Conor Oberst – Upside Down Mountain (Rating 4 out of 5)
Somewhere along the line Conor Oberst, the artist formerly known as Bright Eyes, seems to have found himself. From “Time Forgot” the opening salvo on Upside Down Mountain, his first set of new material in 8 years, one sees a more focused, more mature artist with an ear for production value that seems to have been missing over the last couple releases including the somewhat ramshackle effort, Outer South, his last effort with the Mystic Valley Band.
Working with producer Jonathan Wilson, the neo-hippie psychedelic popster who has made a name for himself twirling the knobs for Father John Misty and Dawes, as well as crafting Fanfare, his own Psych-Pop effort in 2013, the laid back Greenwich Village vibe is front and center with most of the songs on the album residing towards the sunny side of the street.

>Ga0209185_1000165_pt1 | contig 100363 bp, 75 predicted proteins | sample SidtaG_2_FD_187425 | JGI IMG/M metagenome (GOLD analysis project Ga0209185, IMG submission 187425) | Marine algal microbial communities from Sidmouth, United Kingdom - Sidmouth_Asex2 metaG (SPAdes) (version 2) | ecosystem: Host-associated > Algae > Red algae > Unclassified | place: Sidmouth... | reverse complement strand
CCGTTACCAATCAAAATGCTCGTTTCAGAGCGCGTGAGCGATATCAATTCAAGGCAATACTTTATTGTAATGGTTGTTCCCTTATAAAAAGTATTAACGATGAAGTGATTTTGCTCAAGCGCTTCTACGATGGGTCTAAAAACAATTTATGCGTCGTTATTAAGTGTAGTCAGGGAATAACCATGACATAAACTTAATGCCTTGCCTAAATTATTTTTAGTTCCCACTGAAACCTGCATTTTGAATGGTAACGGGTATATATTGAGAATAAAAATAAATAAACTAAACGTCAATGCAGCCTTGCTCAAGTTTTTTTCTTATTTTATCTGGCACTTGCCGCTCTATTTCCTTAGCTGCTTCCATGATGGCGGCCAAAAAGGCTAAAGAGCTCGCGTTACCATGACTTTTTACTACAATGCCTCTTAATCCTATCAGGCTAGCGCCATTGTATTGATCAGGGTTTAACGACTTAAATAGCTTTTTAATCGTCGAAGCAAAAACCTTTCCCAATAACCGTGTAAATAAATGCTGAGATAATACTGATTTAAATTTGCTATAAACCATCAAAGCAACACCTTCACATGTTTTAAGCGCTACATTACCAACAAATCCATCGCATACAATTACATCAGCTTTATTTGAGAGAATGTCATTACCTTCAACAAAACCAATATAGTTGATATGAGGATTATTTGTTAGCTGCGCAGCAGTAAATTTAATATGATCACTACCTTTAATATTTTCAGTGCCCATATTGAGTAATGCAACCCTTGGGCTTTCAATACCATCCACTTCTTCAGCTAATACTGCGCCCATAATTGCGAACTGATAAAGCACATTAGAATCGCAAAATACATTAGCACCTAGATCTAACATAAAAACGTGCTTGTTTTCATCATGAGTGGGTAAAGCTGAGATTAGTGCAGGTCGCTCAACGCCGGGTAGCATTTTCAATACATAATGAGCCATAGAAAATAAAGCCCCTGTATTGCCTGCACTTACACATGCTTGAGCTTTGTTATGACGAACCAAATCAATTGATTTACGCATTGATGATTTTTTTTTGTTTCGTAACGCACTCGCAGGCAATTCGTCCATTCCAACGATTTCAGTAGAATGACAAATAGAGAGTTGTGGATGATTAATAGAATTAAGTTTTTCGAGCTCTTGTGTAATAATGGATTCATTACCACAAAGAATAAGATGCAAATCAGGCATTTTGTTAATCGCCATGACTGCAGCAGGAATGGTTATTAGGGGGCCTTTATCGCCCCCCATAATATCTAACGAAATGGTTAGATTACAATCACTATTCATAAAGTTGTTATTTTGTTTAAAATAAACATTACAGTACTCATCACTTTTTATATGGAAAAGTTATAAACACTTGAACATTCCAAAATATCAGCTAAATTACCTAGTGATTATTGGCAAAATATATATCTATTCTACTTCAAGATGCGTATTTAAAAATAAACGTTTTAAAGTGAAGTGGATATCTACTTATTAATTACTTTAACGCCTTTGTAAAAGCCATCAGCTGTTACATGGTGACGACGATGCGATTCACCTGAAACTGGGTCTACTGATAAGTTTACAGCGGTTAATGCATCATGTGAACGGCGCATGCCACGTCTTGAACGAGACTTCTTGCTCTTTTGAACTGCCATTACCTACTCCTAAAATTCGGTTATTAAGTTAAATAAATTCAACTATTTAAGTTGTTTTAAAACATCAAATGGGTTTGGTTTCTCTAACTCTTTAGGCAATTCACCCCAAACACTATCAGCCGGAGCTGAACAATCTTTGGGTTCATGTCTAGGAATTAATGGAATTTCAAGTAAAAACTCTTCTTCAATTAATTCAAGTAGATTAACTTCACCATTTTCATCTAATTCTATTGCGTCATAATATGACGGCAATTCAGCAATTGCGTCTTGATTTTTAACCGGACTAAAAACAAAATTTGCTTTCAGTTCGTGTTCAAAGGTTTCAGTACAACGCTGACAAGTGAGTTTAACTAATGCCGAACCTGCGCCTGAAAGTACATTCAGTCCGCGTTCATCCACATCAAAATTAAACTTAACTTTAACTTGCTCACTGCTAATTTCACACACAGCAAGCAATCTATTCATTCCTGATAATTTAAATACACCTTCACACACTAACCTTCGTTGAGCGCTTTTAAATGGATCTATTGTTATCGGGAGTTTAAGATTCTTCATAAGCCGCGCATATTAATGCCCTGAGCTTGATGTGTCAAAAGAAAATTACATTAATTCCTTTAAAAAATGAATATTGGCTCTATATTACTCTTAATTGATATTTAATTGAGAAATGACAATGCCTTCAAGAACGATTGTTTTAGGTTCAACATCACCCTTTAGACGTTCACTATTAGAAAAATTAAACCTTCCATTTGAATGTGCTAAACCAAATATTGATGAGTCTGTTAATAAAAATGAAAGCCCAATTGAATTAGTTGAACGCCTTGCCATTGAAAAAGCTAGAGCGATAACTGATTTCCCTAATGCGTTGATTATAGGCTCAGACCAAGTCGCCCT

No your ears are not playing tricks on you, that is indeed Swedish sister act First Aid Kit you are hearing flowered across 6 tracks on the record, most beautifully displayed on “Hundreds of Ways” where the backing vocal harmonies seem to float from the skies on this uplifting track where Oberst’s signature intricate wordplay is layered into a horn-driven almost tropical mariachi style salad.
The 70’s Laurel Canyon esthetic is front and center for sure, but there clearly is something else going on here as well. The selective use of the Pedal Steel provides a touch of atmospheric Western Noir on “Night at Lake Unknown,” a tune that goes from good to great with the welcoming presence of First Aid Kit, and the intricate structuring of the B-3, horns, and Mellotron on “Governors Ball” are sterling examples of the time and care that went into producing this album. There is a lot going on here, but the puzzle pieces seem to fit perfectly.
There is enough off-center, introverted quirkiness here to keep old school Bright Eyes fans satisfied, and new ears should be joining the party courtesy of the first-rate fairy dust production of Jonathan Wilson.
In any case, this is a pretty darn good place holder to hold us over until we can get Wilson to produce a new Monsters of Folk collaboration with Oberst, M. Ward, Jim James, and Mike Mogis.